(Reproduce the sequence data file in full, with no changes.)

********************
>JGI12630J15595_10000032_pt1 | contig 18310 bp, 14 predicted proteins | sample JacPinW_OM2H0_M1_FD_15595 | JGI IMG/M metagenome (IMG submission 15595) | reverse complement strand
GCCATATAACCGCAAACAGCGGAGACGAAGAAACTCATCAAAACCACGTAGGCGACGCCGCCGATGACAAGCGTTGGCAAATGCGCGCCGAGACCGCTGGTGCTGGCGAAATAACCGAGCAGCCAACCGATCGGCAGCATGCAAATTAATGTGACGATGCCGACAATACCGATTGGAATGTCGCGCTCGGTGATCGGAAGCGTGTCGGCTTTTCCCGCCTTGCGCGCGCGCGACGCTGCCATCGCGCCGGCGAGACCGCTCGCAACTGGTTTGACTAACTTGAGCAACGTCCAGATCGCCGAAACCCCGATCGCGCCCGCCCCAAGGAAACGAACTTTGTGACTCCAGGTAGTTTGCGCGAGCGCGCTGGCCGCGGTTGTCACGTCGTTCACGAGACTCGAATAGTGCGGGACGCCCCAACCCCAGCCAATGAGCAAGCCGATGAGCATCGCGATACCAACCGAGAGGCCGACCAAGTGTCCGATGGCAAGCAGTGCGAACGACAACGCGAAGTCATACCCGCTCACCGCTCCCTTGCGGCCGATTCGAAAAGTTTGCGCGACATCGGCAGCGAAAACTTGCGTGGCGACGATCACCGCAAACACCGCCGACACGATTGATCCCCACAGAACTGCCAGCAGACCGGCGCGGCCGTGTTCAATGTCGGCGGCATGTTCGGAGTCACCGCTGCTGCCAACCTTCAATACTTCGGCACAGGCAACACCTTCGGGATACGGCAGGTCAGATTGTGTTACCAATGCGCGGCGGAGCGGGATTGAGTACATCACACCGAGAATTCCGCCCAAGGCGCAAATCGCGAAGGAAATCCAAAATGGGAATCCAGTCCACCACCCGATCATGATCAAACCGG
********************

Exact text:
>JGI12630J15595_10000032_pt1 | contig 18310 bp, 14 predicted proteins | sample JacPinW_OM2H0_M1_FD_15595 | JGI IMG/M metagenome (IMG submission 15595) | reverse complement strand
GCCATATAACCGCAAACAGCGGAGACGAAGAAACTCATCAAAACCACGTAGGCGACGCCGCCGATGACAAGCGTTGGCAAATGCGCGCCGAGACCGCTGGTGCTGGCGAAATAACCGAGCAGCCAACCGATCGGCAGCATGCAAATTAATGTGACGATGCCGACAATACCGATTGGAATGTCGCGCTCGGTGATCGGAAGCGTGTCGGCTTTTCCCGCCTTGCGCGCGCGCGACGCTGCCATCGCGCCGGCGAGACCGCTCGCAACTGGTTTGACTAACTTGAGCAACGTCCAGATCGCCGAAACCCCGATCGCGCCCGCCCCAAGGAAACGAACTTTGTGACTCCAGGTAGTTTGCGCGAGCGCGCTGGCCGCGGTTGTCACGTCGTTCACGAGACTCGAATAGTGCGGGACGCCCCAACCCCAGCCAATGAGCAAGCCGATGAGCATCGCGATACCAACCGAGAGGCCGACCAAGTGTCCGATGGCAAGCAGTGCGAACGACAACGCGAAGTCATACCCGCTCACCGCTCCCTTGCGGCCGATTCGAAAAGTTTGCGCGACATCGGCAGCGAAAACTTGCGTGGCGACGATCACCGCAAACACCGCCGACACGATTGATCCCCACAGAACTGCCAGCAGACCGGCGCGGCCGTGTTCAATGTCGGCGGCATGTTCGGAGTCACCGCTGCTGCCAACCTTCAATACTTCGGCACAGGCAACACCTTCGGGATACGGCAGGTCAGATTGTGTTACCAATGCGCGGCGGAGCGGGATTGAGTACATCACACCGAGAATTCCGCCCAAGGCGCAAATCGCGAAGGAAATCCAAAATGGGAATCCAGTCCACCACCCGATCATGATCAAACCGG